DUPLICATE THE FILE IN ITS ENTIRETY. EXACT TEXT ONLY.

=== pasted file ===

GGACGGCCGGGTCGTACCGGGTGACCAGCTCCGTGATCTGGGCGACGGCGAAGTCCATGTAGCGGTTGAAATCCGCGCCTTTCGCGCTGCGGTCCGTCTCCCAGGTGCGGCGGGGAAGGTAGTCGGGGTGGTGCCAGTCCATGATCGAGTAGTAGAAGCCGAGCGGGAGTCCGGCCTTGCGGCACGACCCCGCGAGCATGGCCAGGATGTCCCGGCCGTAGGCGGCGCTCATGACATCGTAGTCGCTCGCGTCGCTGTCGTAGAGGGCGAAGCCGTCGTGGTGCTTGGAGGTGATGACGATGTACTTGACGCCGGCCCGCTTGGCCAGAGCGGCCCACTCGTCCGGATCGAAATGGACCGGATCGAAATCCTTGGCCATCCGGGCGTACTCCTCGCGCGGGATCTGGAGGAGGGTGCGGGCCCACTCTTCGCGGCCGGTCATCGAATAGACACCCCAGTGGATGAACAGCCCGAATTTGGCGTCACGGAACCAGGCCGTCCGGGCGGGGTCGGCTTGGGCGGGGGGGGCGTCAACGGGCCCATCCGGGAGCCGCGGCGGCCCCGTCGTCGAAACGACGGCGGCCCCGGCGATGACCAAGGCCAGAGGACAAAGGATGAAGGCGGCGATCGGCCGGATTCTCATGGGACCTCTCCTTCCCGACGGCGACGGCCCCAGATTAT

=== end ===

GGACGGCCGGGTCGTACCGGGTGACCAGCTCCGTGATCTGGGCGACGGCGAAGTCCATGTAGCGGTTGAAATCCGCGCCTTTCGCGCTGCGGTCCGTCTCCCAGGTGCGGCGGGGAAGGTAGTCGGGGTGGTGCCAGTCCATGATCGAGTAGTAGAAGCCGAGCGGGAGTCCGGCCTTGCGGCACGACCCCGCGAGCATGGCCAGGATGTCCCGGCCGTAGGCGGCGCTCATGACATCGTAGTCGCTCGCGTCGCTGTCGTAGAGGGCGAAGCCGTCGTGGTGCTTGGAGGTGATGACGATGTACTTGACGCCGGCCCGCTTGGCCAGAGCGGCCCACTCGTCCGGATCGAAATGGACCGGATCGAAATCCTTGGCCATCCGGGCGTACTCCTCGCGCGGGATCTGGAGGAGGGTGCGGGCCCACTCTTCGCGGCCGGTCATCGAATAGACACCCCAGTGGATGAACAGCCCGAATTTGGCGTCACGGAACCAGGCCGTCCGGGCGGGGTCGGCTTGGGCGGGGGGGGCGTCAACGGGCCCATCCGGGAGCCGCGGCGGCCCCGTCGTCGAAACGACGGCGGCCCCGGCGATGACCAAGGCCAGAGGACAAAGGATGAAGGCGGCGATCGGCCGGATTCTCATGGGACCTCTCCTTCCCGACGGCGACGGCCCCAGATTAT